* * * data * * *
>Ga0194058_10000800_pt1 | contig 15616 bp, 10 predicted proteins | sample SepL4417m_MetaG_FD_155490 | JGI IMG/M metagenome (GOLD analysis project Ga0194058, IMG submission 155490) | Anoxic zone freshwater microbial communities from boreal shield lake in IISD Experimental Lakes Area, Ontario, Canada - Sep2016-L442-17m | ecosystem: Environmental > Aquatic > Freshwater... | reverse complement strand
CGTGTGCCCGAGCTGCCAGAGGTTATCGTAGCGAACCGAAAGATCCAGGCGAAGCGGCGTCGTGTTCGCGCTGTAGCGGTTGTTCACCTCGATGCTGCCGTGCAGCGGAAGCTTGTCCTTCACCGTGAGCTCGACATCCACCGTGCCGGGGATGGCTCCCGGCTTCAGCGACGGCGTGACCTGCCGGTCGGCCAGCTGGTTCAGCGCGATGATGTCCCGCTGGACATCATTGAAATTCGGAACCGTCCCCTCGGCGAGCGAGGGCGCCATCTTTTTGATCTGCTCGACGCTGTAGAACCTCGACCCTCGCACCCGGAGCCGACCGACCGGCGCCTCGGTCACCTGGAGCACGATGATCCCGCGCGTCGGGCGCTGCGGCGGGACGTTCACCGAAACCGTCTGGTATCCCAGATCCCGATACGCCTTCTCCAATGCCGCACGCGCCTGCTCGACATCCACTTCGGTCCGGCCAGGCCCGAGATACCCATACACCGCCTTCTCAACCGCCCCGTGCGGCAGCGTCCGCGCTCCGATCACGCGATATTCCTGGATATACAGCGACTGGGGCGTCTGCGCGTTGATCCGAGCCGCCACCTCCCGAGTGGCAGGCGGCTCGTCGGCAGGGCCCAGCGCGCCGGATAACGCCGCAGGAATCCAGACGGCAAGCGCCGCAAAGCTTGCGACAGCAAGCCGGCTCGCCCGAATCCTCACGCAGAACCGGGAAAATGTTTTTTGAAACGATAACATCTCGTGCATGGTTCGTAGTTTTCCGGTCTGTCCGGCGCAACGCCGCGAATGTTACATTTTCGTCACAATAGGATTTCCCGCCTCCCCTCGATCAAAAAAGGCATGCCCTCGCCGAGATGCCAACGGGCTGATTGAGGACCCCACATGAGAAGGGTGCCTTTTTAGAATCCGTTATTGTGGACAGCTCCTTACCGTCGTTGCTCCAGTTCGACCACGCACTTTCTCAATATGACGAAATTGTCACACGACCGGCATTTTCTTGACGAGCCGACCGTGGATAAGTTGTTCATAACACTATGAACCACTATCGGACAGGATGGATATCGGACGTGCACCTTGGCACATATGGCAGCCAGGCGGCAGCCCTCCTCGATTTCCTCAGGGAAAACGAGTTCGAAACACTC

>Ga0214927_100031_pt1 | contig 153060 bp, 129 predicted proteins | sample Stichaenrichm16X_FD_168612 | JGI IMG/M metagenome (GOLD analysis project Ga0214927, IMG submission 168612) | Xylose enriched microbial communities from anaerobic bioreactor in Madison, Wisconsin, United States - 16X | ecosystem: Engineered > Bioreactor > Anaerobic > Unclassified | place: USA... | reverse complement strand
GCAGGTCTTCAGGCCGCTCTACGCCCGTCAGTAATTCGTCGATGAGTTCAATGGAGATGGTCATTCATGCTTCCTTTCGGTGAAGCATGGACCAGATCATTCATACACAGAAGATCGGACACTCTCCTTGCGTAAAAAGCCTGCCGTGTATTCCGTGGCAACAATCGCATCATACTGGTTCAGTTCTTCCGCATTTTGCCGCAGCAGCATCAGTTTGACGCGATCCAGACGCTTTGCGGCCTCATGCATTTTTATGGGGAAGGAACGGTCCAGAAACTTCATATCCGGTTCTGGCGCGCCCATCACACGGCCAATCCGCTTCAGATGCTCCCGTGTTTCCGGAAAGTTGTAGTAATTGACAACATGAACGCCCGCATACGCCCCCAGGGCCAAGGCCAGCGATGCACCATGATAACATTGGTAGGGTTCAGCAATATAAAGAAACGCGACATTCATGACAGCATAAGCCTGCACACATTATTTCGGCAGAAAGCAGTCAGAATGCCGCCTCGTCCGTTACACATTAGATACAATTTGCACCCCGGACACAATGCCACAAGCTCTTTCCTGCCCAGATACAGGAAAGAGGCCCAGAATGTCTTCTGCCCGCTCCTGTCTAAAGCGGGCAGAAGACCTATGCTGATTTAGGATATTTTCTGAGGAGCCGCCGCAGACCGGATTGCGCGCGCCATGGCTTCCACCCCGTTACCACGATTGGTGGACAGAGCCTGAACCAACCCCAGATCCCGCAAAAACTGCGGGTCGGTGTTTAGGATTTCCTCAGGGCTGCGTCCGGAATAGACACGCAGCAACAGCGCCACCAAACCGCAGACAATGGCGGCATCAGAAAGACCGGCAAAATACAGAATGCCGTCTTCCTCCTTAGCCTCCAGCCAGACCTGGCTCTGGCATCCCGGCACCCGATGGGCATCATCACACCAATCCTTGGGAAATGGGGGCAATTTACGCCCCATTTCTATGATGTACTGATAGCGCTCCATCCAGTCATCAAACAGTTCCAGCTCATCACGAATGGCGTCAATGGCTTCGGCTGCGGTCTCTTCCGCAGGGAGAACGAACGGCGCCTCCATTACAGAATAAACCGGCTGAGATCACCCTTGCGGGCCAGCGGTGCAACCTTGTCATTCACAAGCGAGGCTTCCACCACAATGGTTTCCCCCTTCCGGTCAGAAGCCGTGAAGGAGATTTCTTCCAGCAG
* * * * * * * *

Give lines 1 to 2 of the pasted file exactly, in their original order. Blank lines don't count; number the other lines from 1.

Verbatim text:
>Ga0194058_10000800_pt1 | contig 15616 bp, 10 predicted proteins | sample SepL4417m_MetaG_FD_155490 | JGI IMG/M metagenome (GOLD analysis project Ga0194058, IMG submission 155490) | Anoxic zone freshwater microbial communities from boreal shield lake in IISD Experimental Lakes Area, Ontario, Canada - Sep2016-L442-17m | ecosystem: Environmental > Aquatic > Freshwater... | reverse complement strand
CGTGTGCCCGAGCTGCCAGAGGTTATCGTAGCGAACCGAAAGATCCAGGCGAAGCGGCGTCGTGTTCGCGCTGTAGCGGTTGTTCACCTCGATGCTGCCGTGCAGCGGAAGCTTGTCCTTCACCGTGAGCTCGACATCCACCGTGCCGGGGATGGCTCCCGGCTTCAGCGACGGCGTGACCTGCCGGTCGGCCAGCTGGTTCAGCGCGATGATGTCCCGCTGGACATCATTGAAATTCGGAACCGTCCCCTCGGCGAGCGAGGGCGCCATCTTTTTGATCTGCTCGACGCTGTAGAACCTCGACCCTCGCACCCGGAGCCGACCGACCGGCGCCTCGGTCACCTGGAGCACGATGATCCCGCGCGTCGGGCGCTGCGGCGGGACGTTCACCGAAACCGTCTGGTATCCCAGATCCCGATACGCCTTCTCCAATGCCGCACGCGCCTGCTCGACATCCACTTCGGTCCGGCCAGGCCCGAGATACCCATACACCGCCTTCTCAACCGCCCCGTGCGGCAGCGTCCGCGCTCCGATCACGCGATATTCCTGGATATACAGCGACTGGGGCGTCTGCGCGTTGATCCGAGCCGCCACCTCCCGAGTGGCAGGCGGCTCGTCGGCAGGGCCCAGCGCGCCGGATAACGCCGCAGGAATCCAGACGGCAAGCGCCGCAAAGCTTGCGACAGCAAGCCGGCTCGCCCGAATCCTCACGCAGAACCGGGAAAATGTTTTTTGAAACGATAACATCTCGTGCATGGTTCGTAGTTTTCCGGTCTGTCCGGCGCAACGCCGCGAATGTTACATTTTCGTCACAATAGGATTTCCCGCCTCCCCTCGATCAAAAAAGGCATGCCCTCGCCGAGATGCCAACGGGCTGATTGAGGACCCCACATGAGAAGGGTGCCTTTTTAGAATCCGTTATTGTGGACAGCTCCTTACCGTCGTTGCTCCAGTTCGACCACGCACTTTCTCAATATGACGAAATTGTCACACGACCGGCATTTTCTTGACGAGCCGACCGTGGATAAGTTGTTCATAACACTATGAACCACTATCGGACAGGATGGATATCGGACGTGCACCTTGGCACATATGGCAGCCAGGCGGCAGCCCTCCTCGATTTCCTCAGGGAAAACGAGTTCGAAACACTC